Karen’s death inspired me to become a police reporter. As I wrote in our school paper just after she died, I wanted to understand why bad things happened to good people. The Hurwitzes are unquestionably good people. Linda Hurwitz, the daughter of Holocaust survivors, was the longtime director of the Holocaust Center of the United Jewish Federation of Greater Pittsburgh. Her father, Dennis, a prominent plastic surgeon, has helped many children suffering from deformities.
I can remember the victims in every murder case I covered: Gracie, gunned down in a convenience-store robbery and survived by her husband and beloved three-legged dog; David, whose ex-wife shot him on Christmas Eve in a custody dispute; Tony, a rowdy fellow who had the misfortune of living on the same block as an armed, order-loving former police chief. An NRA spokesman said reporters enjoy covering shootings for the attention they bring; I’d return every byline to bring the victims back. Each felt personal; I’d come home from my shift and turn on Law and Order, to replace the bodies with fictional ones in my head so I could sleep, wishing the real detectives could wrap up cases like Jerry Orbach did.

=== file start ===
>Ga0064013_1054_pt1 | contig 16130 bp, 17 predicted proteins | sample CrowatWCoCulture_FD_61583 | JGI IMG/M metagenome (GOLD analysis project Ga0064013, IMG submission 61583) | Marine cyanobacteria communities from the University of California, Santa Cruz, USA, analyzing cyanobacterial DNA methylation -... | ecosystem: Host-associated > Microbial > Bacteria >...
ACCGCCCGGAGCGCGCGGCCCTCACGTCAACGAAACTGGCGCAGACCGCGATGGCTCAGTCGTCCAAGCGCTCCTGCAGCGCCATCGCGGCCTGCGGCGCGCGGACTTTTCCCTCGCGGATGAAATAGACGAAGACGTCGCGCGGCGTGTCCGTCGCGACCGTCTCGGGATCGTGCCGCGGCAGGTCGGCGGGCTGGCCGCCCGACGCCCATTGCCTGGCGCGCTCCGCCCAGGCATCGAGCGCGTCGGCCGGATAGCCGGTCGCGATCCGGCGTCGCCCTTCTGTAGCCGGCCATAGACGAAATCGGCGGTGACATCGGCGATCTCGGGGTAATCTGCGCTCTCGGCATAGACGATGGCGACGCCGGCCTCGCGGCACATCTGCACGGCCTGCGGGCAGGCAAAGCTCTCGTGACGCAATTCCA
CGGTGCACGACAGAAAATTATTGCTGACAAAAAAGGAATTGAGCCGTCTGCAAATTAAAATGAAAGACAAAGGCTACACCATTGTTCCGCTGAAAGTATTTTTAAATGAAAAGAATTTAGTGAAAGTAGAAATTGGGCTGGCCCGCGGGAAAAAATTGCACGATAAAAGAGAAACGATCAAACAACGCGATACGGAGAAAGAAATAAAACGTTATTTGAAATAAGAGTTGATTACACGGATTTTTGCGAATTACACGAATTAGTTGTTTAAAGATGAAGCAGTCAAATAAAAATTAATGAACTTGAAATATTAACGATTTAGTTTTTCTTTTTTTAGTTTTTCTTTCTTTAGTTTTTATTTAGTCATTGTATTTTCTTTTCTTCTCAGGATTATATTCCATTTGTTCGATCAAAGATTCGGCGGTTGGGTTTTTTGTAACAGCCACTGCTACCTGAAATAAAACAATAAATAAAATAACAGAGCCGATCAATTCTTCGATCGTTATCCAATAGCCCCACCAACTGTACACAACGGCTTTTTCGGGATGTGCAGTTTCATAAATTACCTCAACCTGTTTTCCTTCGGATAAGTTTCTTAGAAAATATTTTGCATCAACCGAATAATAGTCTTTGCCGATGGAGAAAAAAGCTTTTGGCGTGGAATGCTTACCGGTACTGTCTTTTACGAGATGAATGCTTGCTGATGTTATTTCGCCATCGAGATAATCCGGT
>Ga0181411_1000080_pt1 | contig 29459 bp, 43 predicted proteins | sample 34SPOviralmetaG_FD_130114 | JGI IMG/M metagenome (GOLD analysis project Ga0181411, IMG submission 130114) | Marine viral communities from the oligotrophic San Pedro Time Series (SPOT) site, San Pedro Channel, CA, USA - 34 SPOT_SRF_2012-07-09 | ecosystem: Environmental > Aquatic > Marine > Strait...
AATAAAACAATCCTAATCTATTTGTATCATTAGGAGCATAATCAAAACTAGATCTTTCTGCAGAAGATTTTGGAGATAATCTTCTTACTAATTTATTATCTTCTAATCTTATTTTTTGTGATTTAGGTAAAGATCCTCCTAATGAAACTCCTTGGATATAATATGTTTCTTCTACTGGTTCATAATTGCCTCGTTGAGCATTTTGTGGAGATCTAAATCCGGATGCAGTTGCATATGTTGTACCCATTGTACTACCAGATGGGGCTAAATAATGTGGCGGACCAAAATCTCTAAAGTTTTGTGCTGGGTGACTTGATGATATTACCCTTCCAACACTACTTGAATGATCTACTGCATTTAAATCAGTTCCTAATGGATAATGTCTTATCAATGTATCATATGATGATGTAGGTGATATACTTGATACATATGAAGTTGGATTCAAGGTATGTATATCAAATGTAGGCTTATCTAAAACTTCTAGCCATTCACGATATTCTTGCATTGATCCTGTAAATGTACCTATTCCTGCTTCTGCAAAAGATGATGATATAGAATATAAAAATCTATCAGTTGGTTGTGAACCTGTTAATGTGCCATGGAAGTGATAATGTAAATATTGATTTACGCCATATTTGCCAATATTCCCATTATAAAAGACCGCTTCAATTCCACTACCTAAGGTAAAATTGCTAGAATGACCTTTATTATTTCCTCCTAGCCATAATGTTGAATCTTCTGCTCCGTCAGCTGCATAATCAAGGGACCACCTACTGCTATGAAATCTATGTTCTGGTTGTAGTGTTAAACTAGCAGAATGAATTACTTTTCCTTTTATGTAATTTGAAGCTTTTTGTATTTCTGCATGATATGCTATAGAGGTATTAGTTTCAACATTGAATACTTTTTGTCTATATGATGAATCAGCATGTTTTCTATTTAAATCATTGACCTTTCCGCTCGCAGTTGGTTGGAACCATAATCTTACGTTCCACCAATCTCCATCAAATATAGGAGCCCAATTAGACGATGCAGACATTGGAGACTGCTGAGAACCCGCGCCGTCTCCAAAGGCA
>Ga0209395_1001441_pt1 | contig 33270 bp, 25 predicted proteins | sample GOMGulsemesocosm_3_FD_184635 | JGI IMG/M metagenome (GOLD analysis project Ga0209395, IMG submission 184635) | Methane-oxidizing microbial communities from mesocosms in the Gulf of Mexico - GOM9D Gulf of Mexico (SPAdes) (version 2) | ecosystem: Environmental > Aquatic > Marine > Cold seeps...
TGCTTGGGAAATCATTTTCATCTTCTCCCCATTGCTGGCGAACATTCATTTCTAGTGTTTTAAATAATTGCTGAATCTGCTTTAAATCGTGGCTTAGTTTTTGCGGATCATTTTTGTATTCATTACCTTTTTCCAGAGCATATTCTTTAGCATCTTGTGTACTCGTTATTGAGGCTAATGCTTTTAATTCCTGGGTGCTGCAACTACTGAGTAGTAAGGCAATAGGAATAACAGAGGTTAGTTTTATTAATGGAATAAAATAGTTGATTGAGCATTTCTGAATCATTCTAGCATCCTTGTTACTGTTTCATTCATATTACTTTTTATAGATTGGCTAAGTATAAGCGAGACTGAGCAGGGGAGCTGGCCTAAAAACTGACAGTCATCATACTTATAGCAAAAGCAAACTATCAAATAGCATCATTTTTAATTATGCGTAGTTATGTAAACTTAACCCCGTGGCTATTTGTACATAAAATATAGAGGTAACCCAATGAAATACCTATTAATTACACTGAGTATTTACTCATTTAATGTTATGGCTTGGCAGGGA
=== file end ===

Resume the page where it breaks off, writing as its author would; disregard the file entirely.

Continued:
Even after writing about dozens of victims—many of them good people who, like Karen, found themselves in a terrible circumstance—her death still hurt the most. Once, when Karen’s killer was in court for a re-trial, I stopped in for the proceedings, looking for something to help me understand. I found nothing. I’m no closer now to figuring out why bad things happen to good people. Covering more murders did not dull the blunt force of the first one I wrote about. Nothing ever will.
My classmates and I think about Karen’s light. But when a deranged man brings a gun into a school, we think about our own mortality. We don’t want to, but that’s where our minds go. In another time, with a different weapon, the lights so unfairly extinguished could well have been our own.
Rona Kobell lives north of Baltimore with her husband and two children. A former reporter for the Baltimore Sun and the Pittsburgh Post-Gazette, her recent work has appeared in Slate, Columbia Journalism Review, Modern Farmer, The Atlantic’s Citylab, Undark and the Washington Post.